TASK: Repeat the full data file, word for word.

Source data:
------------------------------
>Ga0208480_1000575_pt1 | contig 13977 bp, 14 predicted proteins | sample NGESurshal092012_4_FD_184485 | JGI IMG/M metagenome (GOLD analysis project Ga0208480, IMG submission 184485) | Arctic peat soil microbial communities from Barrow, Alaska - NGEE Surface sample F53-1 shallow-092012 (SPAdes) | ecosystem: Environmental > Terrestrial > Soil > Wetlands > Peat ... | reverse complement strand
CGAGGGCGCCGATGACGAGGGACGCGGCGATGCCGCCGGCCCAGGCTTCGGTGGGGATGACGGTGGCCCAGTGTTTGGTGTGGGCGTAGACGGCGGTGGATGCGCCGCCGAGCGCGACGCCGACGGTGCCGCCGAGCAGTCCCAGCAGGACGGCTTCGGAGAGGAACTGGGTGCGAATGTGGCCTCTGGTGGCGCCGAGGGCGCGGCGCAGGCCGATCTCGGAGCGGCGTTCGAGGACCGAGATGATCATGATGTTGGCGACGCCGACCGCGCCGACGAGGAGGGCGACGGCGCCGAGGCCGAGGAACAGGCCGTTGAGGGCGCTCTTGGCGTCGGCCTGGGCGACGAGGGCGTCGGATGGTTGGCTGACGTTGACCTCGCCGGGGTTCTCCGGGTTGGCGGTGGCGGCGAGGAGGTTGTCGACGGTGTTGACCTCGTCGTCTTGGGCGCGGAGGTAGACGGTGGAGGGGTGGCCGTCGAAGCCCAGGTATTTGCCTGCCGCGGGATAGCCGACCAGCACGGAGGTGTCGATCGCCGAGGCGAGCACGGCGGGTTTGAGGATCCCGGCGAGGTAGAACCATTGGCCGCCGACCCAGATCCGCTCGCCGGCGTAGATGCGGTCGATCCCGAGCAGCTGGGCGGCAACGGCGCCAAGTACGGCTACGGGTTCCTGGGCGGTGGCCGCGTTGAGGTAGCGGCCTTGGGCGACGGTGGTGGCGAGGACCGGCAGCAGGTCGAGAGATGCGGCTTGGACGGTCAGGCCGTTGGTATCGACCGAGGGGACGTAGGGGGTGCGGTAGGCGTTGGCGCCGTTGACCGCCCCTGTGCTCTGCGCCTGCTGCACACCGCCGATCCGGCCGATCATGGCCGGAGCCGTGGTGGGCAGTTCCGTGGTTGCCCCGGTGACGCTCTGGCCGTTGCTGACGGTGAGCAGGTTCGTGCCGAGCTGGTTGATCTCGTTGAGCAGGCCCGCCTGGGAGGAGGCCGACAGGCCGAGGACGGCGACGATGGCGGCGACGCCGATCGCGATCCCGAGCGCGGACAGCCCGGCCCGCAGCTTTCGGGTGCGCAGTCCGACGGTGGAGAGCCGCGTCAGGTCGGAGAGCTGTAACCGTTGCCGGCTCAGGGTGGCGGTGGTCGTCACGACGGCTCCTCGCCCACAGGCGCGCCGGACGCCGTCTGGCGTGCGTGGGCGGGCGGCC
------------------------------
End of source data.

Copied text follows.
>Ga0208480_1000575_pt1 | contig 13977 bp, 14 predicted proteins | sample NGESurshal092012_4_FD_184485 | JGI IMG/M metagenome (GOLD analysis project Ga0208480, IMG submission 184485) | Arctic peat soil microbial communities from Barrow, Alaska - NGEE Surface sample F53-1 shallow-092012 (SPAdes) | ecosystem: Environmental > Terrestrial > Soil > Wetlands > Peat ... | reverse complement strand
CGAGGGCGCCGATGACGAGGGACGCGGCGATGCCGCCGGCCCAGGCTTCGGTGGGGATGACGGTGGCCCAGTGTTTGGTGTGGGCGTAGACGGCGGTGGATGCGCCGCCGAGCGCGACGCCGACGGTGCCGCCGAGCAGTCCCAGCAGGACGGCTTCGGAGAGGAACTGGGTGCGAATGTGGCCTCTGGTGGCGCCGAGGGCGCGGCGCAGGCCGATCTCGGAGCGGCGTTCGAGGACCGAGATGATCATGATGTTGGCGACGCCGACCGCGCCGACGAGGAGGGCGACGGCGCCGAGGCCGAGGAACAGGCCGTTGAGGGCGCTCTTGGCGTCGGCCTGGGCGACGAGGGCGTCGGATGGTTGGCTGACGTTGACCTCGCCGGGGTTCTCCGGGTTGGCGGTGGCGGCGAGGAGGTTGTCGACGGTGTTGACCTCGTCGTCTTGGGCGCGGAGGTAGACGGTGGAGGGGTGGCCGTCGAAGCCCAGGTATTTGCCTGCCGCGGGATAGCCGACCAGCACGGAGGTGTCGATCGCCGAGGCGAGCACGGCGGGTTTGAGGATCCCGGCGAGGTAGAACCATTGGCCGCCGACCCAGATCCGCTCGCCGGCGTAGATGCGGTCGATCCCGAGCAGCTGGGCGGCAACGGCGCCAAGTACGGCTACGGGTTCCTGGGCGGTGGCCGCGTTGAGGTAGCGGCCTTGGGCGACGGTGGTGGCGAGGACCGGCAGCAGGTCGAGAGATGCGGCTTGGACGGTCAGGCCGTTGGTATCGACCGAGGGGACGTAGGGGGTGCGGTAGGCGTTGGCGCCGTTGACCGCCCCTGTGCTCTGCGCCTGCTGCACACCGCCGATCCGGCCGATCATGGCCGGAGCCGTGGTGGGCAGTTCCGTGGTTGCCCCGGTGACGCTCTGGCCGTTGCTGACGGTGAGCAGGTTCGTGCCGAGCTGGTTGATCTCGTTGAGCAGGCCCGCCTGGGAGGAGGCCGACAGGCCGAGGACGGCGACGATGGCGGCGACGCCGATCGCGATCCCGAGCGCGGACAGCCCGGCCCGCAGCTTTCGGGTGCGCAGTCCGACGGTGGAGAGCCGCGTCAGGTCGGAGAGCTGTAACCGTTGCCGGCTCAGGGTGGCGGTGGTCGTCACGACGGCTCCTCGCCCACAGGCGCGCCGGACGCCGTCTGGCGTGCGTGGGCGGGCGGCC